It’s still possible to imagine a fuzzy, face-saving compromise in Ukraine: Crimea would have a new, quasi-autonomous administrative status blessed by Moscow and Kiev. The problem is that few analysts think Russian President Vladimir Putin will swallow this diplomatic pill.
Secretary of State John Kerry made one more try, seeing his Russian counterpart Sergei Lavrov in London on Friday.
What happens next, if Putin doesn’t take Kerry’s offramp ? That’s quite literally a guessing game for the Obama administration. Officials can’t be sure how the Russian leader will move; they hope the West will stay united in imposing punitive sanctions, but that unity can’t be guaranteed. Above all, U.S. officials are assessing whether the Ukraine crisis will mean a real breach in U.S.-Russian relations – one that could torpedo joint diplomatic efforts over Syria and Iran – or whether common interests can prevail.
You hear two strains of opinion about Putin from administration officials and other foreign policy analysts. For simplicity’s sake, let’s summarize these two views as Putin is strong and Putin is weak.
Those who see the Russian leader playing a strong hand argue that he has been readying such a military intervention for more than a decade. He invaded Georgia in 2008 and faced little Western opposition. He has now used military force to protect Russia’s interests in Ukraine and, perhaps, other neighboring states – prompting talk of sanctions but no serious military response. He has shown that a dictator’s bullying tactics can be successful.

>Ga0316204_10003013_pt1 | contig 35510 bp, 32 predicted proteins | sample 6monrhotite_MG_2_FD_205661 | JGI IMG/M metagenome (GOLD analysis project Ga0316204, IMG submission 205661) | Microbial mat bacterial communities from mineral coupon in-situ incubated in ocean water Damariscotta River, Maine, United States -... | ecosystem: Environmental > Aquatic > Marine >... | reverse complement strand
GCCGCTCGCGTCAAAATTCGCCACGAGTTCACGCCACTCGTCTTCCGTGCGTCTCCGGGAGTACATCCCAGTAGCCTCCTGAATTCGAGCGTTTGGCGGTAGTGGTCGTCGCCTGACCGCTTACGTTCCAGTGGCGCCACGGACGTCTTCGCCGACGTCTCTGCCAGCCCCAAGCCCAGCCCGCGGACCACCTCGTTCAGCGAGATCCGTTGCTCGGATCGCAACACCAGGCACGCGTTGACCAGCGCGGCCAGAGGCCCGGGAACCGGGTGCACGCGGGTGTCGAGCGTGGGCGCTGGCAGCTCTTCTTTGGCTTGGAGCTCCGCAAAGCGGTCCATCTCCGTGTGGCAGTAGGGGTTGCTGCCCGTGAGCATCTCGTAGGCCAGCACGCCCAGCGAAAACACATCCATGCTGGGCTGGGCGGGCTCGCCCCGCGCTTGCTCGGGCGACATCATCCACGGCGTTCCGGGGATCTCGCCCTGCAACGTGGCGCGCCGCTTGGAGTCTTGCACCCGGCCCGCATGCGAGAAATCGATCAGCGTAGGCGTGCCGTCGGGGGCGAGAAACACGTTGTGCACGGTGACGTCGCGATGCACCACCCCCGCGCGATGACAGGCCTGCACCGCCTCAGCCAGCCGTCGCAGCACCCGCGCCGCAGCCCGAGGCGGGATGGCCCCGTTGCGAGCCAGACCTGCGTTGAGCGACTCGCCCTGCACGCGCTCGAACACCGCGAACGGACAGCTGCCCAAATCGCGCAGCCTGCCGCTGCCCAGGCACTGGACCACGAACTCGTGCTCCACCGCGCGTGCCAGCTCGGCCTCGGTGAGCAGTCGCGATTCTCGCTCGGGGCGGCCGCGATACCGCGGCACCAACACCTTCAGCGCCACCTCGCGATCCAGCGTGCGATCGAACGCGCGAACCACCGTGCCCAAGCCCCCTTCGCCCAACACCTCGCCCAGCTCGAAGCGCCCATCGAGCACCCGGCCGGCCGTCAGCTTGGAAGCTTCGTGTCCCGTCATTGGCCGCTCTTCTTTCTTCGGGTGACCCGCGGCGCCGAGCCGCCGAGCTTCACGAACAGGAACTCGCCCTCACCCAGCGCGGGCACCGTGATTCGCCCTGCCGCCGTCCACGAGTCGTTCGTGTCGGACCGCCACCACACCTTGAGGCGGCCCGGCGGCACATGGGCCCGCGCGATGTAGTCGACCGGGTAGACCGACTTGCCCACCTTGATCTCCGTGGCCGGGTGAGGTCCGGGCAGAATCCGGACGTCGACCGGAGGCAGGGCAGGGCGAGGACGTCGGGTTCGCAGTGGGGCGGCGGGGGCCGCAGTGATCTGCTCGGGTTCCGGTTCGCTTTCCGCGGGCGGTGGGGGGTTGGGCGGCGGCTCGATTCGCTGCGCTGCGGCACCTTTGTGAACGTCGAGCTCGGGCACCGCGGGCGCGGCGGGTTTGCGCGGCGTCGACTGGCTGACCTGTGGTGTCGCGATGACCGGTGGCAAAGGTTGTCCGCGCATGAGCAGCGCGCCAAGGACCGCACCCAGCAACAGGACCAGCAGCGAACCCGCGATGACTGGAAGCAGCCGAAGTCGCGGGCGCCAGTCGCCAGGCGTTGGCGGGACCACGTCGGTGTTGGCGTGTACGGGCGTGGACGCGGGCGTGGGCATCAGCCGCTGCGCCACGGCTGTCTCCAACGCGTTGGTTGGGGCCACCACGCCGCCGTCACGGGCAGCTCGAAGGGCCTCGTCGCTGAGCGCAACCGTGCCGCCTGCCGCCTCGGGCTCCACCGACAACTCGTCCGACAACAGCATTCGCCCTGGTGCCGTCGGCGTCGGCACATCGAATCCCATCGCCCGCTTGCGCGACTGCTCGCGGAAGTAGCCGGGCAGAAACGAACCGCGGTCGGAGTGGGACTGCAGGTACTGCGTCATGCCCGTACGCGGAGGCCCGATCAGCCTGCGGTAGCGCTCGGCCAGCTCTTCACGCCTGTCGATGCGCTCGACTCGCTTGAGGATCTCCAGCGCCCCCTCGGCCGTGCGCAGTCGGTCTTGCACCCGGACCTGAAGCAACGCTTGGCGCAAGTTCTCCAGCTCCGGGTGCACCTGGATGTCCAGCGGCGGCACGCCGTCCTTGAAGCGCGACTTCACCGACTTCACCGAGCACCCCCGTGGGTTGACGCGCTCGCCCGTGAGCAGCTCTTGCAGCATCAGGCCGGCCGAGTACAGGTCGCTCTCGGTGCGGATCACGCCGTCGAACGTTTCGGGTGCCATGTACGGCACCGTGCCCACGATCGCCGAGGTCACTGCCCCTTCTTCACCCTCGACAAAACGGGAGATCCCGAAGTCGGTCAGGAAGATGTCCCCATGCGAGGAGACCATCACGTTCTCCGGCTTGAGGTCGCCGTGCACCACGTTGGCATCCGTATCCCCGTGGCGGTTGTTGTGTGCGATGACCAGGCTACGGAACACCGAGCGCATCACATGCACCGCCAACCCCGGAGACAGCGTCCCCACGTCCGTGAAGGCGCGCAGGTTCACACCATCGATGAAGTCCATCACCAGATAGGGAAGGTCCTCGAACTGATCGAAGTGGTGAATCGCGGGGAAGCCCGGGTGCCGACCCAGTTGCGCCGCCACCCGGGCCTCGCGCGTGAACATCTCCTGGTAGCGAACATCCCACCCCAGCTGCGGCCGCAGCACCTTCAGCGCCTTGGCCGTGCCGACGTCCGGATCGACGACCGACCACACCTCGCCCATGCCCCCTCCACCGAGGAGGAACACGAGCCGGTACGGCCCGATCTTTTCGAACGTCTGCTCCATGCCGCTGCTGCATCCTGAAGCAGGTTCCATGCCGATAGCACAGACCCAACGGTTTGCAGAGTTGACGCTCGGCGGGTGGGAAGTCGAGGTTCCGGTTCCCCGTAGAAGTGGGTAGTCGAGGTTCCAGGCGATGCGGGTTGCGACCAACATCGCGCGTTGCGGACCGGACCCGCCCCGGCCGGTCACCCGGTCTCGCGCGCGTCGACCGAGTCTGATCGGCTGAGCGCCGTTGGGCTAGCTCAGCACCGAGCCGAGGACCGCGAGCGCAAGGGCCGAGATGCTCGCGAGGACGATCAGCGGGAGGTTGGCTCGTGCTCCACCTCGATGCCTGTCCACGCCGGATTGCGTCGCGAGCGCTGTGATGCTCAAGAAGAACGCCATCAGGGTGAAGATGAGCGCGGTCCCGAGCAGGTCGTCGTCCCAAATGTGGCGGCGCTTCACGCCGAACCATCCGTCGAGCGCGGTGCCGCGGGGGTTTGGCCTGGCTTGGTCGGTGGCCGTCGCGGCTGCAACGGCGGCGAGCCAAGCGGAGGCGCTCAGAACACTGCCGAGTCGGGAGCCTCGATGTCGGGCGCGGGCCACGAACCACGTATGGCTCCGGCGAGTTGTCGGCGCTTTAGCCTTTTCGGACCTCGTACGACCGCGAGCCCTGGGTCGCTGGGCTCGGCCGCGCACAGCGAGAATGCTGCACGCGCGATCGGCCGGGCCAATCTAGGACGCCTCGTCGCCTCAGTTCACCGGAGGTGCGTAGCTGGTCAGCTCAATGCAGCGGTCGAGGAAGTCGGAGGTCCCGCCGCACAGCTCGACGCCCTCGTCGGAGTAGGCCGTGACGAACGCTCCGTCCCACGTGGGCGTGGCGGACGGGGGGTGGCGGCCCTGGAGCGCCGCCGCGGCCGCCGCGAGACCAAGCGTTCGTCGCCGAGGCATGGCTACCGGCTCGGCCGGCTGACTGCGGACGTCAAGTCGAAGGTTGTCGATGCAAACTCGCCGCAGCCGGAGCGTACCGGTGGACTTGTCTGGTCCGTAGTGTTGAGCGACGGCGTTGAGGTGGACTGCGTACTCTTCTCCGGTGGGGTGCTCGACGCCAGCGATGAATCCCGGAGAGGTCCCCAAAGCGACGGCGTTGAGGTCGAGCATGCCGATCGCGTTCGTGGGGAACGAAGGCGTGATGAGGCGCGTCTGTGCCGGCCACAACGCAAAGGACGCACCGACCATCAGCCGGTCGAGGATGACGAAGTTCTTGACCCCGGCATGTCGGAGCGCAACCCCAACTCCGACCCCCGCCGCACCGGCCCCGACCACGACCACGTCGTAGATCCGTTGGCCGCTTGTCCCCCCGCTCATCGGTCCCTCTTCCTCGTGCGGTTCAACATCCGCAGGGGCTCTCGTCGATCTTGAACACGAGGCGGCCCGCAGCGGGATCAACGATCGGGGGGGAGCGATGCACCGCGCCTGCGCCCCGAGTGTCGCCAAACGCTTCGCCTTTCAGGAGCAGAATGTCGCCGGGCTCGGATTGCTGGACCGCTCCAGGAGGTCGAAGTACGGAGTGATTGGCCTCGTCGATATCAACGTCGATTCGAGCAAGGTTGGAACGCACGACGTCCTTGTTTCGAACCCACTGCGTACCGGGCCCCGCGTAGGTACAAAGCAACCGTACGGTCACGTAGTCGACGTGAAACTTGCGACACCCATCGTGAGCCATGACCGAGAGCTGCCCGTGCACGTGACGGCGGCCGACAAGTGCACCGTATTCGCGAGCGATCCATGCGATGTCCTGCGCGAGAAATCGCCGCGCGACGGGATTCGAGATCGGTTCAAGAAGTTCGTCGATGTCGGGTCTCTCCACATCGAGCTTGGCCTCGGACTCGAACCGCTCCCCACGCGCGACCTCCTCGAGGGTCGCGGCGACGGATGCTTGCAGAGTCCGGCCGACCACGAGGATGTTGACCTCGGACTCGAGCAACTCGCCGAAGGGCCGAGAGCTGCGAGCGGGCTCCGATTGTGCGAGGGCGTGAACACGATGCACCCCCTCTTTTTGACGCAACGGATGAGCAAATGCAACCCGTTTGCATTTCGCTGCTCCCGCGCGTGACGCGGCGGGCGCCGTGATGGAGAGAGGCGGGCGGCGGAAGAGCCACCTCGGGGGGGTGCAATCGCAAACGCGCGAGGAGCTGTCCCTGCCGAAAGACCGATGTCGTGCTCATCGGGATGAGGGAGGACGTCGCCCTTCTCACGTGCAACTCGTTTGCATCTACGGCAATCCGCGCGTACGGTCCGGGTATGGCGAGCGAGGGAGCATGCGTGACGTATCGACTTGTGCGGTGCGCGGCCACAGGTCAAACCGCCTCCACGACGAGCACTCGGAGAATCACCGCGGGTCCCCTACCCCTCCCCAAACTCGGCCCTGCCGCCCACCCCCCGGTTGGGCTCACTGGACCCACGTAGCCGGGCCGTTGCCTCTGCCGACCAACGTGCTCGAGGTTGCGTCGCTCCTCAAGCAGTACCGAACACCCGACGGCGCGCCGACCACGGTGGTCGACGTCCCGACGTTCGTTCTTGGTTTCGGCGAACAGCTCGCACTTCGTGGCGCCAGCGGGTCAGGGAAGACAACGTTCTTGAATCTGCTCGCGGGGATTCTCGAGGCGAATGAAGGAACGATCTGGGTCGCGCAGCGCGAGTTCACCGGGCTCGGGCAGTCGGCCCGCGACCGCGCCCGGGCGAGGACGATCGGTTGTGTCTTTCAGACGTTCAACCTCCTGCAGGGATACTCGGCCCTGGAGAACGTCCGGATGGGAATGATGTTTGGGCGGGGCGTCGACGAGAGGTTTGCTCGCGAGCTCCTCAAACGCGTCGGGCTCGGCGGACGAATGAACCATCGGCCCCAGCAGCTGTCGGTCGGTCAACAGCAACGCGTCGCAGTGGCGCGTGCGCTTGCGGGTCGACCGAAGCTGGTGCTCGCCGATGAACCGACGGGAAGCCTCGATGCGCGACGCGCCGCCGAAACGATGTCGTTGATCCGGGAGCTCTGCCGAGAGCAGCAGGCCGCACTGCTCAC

The alternative view of a weak Putin begins with the fundamentals: Russia is in political, economic and social decline. Putin’s abrasive tactics, far from intimidating Ukraine, led its people to depose Russian-backed President Viktor Yanukovych last month and form a new government. By his truculent behavior, Putin has driven Russia’s neighbors closer to NATO. A weak Putin, in this view, has stumbled into the very situation he most fears.
My guess is that Putin will be a winner only in the short run.
A small sign of Putin’s long-term problem is that both China and Japan have pulled back from Moscow, thanks to the Crimea adventure.
U.S. officials also doubt that Russia will sabotage the chemical-weapons disposal agreement in Syria or the international negotiations to limit Iran’s nuclear program.
Putin must also be careful about the domestic consequences of his Crimea putsch. It may encourage secessionists in Dagestan, Chechnya and other potential breakaway regions.
The Ukraine showdown, in a sense, has been a confrontation, as Kerry argues, between a 19th-century worldview and a 21st-century approach. Putin’s moves on the ground have been decisive, with immediate impact. The U.S.-led response has been collective, deliberative and slower to emerge. The world was impressed initially by the “shock and awe” of America’s military intervention in Iraq in 2003. One thing on which Putin and President Obama can agree is that the benefits of that military intervention didn’t last.
Contact David Ignatius at firstname.lastname@example.org. He writes for The Washington Post Writers Group. Read more from Ignatius’s archive, follow him on Twitter or subscribe to his updates on Facebook.